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It's never happened to me. In fact, they have always expected me to
learn the software and use it before I even ask questions.
You should tell them that your documentation will be incomplete because
you have no way of describing the UI or any of the procedures for using
the software. They may say, "well, we'll give you the instructions we
wrote ourselves." You say "OK, we'll trade. You get to review *my*
documentation, and I get to review *yours*".
I am curious, though. How do they expect you to describe the UI if you
can't see it? And if they don't want you to describe the UI, what the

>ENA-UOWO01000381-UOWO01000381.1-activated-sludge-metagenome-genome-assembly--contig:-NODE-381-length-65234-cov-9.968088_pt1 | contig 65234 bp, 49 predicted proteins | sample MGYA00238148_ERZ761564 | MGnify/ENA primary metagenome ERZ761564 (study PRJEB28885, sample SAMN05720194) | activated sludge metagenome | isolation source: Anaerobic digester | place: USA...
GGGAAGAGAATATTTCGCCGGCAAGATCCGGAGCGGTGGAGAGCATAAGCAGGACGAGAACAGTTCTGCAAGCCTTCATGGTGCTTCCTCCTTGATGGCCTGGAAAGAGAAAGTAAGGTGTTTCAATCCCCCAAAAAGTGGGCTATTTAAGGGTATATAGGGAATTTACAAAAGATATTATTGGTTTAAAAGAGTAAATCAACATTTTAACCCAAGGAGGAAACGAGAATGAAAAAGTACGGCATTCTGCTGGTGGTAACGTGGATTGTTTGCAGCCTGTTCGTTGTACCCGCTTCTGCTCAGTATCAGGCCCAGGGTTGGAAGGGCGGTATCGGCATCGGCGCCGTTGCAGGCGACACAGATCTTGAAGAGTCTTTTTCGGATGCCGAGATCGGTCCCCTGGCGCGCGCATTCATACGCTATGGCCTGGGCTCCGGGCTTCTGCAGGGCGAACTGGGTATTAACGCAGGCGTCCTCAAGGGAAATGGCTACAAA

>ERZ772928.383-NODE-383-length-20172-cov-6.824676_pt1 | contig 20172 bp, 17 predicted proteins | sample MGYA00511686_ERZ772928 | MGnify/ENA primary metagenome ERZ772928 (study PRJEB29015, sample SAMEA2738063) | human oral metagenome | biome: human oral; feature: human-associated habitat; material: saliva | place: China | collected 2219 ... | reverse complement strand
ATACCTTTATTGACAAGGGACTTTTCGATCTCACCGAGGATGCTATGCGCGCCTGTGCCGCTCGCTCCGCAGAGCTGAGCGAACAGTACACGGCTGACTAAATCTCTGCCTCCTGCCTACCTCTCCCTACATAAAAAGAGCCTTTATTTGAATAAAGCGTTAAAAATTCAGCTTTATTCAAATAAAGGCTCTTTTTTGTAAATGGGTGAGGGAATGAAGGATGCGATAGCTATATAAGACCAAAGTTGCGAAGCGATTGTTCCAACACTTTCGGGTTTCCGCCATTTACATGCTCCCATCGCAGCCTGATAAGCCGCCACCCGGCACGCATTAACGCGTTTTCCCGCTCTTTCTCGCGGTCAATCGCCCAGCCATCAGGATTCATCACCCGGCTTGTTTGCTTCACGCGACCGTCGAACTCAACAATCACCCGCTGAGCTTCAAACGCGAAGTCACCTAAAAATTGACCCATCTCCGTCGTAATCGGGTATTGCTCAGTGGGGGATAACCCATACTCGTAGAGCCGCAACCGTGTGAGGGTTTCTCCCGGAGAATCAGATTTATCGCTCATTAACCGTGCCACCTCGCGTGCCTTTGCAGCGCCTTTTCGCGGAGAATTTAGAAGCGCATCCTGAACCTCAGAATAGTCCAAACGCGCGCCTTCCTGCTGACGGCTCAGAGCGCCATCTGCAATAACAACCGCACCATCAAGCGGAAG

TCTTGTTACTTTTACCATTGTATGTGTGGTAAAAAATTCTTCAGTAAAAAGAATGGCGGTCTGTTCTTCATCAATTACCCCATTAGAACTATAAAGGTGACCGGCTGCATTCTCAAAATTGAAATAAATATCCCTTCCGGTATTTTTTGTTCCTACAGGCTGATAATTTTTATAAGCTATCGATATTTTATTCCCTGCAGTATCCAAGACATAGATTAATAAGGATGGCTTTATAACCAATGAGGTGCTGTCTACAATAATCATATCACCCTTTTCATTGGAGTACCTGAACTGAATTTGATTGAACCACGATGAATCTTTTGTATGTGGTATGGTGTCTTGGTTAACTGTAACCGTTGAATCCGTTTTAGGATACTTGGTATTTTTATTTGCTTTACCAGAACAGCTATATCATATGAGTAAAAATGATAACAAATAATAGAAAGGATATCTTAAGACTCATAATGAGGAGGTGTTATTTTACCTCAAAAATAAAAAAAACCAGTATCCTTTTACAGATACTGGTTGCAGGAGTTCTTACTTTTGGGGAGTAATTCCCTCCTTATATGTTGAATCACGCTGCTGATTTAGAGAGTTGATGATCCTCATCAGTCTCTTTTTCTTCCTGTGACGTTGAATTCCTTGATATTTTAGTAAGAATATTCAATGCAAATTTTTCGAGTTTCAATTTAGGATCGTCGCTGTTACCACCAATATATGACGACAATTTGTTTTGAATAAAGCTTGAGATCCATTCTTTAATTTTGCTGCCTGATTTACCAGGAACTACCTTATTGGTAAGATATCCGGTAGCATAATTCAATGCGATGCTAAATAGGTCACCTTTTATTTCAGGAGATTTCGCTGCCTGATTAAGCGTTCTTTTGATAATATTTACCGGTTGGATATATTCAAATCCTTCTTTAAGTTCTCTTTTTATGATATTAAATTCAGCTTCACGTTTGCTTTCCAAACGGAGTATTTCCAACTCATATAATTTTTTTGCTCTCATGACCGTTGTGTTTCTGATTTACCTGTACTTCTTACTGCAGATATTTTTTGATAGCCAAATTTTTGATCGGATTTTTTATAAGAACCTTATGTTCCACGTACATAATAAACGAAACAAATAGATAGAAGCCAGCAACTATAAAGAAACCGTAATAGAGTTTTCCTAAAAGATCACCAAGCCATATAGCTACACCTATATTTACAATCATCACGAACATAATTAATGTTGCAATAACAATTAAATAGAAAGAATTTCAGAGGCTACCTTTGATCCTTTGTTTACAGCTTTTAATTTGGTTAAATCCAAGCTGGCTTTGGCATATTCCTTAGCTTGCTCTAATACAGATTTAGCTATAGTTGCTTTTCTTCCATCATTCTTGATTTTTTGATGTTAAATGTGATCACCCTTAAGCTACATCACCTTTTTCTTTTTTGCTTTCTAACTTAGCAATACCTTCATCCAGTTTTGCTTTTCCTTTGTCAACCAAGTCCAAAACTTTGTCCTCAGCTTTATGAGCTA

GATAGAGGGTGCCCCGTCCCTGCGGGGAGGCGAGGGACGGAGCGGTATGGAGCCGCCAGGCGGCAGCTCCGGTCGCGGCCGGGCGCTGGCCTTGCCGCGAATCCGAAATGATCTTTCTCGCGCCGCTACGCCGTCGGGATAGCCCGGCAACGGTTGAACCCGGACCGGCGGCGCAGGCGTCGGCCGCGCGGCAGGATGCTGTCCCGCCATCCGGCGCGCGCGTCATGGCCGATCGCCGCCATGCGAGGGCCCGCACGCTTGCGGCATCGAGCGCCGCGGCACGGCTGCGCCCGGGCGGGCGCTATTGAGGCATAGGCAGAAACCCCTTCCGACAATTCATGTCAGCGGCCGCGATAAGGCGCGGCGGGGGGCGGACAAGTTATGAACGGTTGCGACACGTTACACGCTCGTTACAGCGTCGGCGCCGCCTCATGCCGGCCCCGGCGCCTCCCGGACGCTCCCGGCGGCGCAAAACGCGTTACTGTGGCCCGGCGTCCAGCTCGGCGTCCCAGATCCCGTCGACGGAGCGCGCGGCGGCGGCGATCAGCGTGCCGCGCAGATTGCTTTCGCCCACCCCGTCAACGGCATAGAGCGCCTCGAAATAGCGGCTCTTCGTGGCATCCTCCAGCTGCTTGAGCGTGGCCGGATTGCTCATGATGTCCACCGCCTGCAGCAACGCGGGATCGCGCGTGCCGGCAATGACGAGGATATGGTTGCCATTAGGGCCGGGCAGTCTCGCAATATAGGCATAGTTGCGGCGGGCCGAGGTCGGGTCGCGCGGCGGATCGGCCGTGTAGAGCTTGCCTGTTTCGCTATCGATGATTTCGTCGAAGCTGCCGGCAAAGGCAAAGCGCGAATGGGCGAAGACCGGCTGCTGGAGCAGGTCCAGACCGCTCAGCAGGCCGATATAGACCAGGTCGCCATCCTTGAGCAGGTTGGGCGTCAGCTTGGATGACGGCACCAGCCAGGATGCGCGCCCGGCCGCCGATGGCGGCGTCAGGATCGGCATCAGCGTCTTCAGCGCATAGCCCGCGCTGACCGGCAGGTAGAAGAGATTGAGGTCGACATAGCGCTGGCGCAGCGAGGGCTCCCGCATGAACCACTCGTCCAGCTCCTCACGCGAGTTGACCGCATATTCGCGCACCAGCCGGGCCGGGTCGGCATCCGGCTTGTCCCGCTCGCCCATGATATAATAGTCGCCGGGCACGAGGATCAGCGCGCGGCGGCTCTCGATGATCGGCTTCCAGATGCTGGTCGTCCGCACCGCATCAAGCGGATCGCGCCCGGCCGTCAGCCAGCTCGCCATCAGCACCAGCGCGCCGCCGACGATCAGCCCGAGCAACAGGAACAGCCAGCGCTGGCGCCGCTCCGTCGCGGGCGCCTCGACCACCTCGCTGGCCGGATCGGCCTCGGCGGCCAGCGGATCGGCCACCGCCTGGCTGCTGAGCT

heck do they want you to *write*?
I can just see this: the manager goes off and tells his or her engineers
to write down all the instructions for using the software and then give
them to you, thus wasting their time and coming up with less useful
jmalin -at- tuvox -dot- com
The views expressed in this document are those of the sender, and do not
necessarily reflect those of TuVox, Inc.
From: techwr-l-bounces+jmalin=tuvox -dot- com -at- lists -dot- techwr-l -dot- com
[mailto:techwr-l-bounces+jmalin=tuvox -dot- com -at- lists -dot- techwr-l -dot- com] On Behalf
Of Diana Ost
Sent: Wednesday, July 26, 2006 10:31 AM
To: techwr-l -at- lists -dot- techwr-l -dot- com
Subject: Survey Question
I have a question for the group:
How many of you have been asked to document a software application, but
were not expected to need access to that software?
It's happened to me a few times where I had to explain that I can't
document what I can't see. I was wondering how prevalent this attitude
is from businesses?